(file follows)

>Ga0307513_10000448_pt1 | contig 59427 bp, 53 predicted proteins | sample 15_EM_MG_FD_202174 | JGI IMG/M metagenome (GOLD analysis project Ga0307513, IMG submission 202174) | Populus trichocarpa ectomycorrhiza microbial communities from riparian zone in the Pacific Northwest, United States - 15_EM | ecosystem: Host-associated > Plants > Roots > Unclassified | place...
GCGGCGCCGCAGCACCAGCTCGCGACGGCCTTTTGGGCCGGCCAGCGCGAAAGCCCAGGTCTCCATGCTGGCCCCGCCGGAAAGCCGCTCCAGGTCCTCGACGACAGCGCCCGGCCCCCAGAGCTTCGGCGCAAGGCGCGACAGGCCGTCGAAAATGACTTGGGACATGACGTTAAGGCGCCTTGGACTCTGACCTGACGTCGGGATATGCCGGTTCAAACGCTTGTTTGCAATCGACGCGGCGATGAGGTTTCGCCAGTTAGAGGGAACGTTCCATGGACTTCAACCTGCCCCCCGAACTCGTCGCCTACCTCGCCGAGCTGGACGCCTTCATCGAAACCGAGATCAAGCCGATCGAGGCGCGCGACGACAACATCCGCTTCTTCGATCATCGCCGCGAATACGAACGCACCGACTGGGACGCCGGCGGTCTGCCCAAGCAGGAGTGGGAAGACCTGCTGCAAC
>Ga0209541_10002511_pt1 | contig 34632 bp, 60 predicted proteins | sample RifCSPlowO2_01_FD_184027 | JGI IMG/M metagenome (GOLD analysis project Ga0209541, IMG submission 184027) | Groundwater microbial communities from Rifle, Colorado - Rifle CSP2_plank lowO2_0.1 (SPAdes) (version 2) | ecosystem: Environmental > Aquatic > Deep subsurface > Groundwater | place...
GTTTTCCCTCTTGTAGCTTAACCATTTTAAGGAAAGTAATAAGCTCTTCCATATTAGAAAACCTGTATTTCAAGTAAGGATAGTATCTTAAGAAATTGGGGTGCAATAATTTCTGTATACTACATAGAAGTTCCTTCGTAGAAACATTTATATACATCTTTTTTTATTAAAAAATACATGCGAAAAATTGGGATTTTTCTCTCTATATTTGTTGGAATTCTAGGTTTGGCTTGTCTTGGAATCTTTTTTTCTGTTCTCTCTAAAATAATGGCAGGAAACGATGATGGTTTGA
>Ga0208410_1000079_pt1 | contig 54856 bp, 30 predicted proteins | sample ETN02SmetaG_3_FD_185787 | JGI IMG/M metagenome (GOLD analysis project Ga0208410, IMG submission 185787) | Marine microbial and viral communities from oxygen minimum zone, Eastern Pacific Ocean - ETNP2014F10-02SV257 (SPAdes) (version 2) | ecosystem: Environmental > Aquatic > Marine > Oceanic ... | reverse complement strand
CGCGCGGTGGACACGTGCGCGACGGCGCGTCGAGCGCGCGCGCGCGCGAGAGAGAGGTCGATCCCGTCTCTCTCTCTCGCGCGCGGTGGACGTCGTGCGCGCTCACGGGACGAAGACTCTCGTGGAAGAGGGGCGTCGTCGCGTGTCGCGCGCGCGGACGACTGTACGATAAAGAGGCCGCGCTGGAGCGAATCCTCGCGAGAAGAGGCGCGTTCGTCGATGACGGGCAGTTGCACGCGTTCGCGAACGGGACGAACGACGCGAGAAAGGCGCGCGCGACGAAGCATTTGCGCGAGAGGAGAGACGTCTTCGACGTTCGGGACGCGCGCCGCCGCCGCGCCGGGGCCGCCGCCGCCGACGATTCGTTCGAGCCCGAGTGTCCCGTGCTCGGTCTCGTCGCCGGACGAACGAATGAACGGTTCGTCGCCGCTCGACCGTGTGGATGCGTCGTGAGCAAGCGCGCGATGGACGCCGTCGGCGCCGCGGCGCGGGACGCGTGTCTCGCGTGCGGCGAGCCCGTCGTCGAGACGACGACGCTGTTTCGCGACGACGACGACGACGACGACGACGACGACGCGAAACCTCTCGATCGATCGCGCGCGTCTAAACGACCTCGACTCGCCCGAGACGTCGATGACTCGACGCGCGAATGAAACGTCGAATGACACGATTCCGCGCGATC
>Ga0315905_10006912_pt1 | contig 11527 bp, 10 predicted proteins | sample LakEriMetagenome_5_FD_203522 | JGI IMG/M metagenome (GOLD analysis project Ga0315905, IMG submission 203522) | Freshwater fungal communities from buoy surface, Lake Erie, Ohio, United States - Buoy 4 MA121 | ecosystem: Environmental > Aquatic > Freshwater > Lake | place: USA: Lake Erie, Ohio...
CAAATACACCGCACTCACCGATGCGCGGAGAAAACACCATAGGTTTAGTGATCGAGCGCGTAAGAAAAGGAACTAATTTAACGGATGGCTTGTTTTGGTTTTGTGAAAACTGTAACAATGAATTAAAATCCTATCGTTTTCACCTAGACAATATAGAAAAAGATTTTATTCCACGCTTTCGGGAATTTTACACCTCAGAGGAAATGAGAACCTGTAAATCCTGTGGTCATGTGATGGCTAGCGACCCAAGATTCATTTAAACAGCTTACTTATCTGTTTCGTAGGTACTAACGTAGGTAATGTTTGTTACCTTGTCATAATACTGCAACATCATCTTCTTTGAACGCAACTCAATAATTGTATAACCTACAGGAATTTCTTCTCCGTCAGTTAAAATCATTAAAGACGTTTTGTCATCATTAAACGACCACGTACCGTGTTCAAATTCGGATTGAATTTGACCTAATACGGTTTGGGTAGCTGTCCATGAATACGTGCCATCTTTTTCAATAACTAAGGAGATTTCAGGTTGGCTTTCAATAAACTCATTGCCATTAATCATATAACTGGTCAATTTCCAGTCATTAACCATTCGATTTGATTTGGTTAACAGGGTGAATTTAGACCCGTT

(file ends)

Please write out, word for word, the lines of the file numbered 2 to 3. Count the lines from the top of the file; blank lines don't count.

GCGGCGCCGCAGCACCAGCTCGCGACGGCCTTTTGGGCCGGCCAGCGCGAAAGCCCAGGTCTCCATGCTGGCCCCGCCGGAAAGCCGCTCCAGGTCCTCGACGACAGCGCCCGGCCCCCAGAGCTTCGGCGCAAGGCGCGACAGGCCGTCGAAAATGACTTGGGACATGACGTTAAGGCGCCTTGGACTCTGACCTGACGTCGGGATATGCCGGTTCAAACGCTTGTTTGCAATCGACGCGGCGATGAGGTTTCGCCAGTTAGAGGGAACGTTCCATGGACTTCAACCTGCCCCCCGAACTCGTCGCCTACCTCGCCGAGCTGGACGCCTTCATCGAAACCGAGATCAAGCCGATCGAGGCGCGCGACGACAACATCCGCTTCTTCGATCATCGCCGCGAATACGAACGCACCGACTGGGACGCCGGCGGTCTGCCCAAGCAGGAGTGGGAAGACCTGCTGCAAC
>Ga0209541_10002511_pt1 | contig 34632 bp, 60 predicted proteins | sample RifCSPlowO2_01_FD_184027 | JGI IMG/M metagenome (GOLD analysis project Ga0209541, IMG submission 184027) | Groundwater microbial communities from Rifle, Colorado - Rifle CSP2_plank lowO2_0.1 (SPAdes) (version 2) | ecosystem: Environmental > Aquatic > Deep subsurface > Groundwater | place...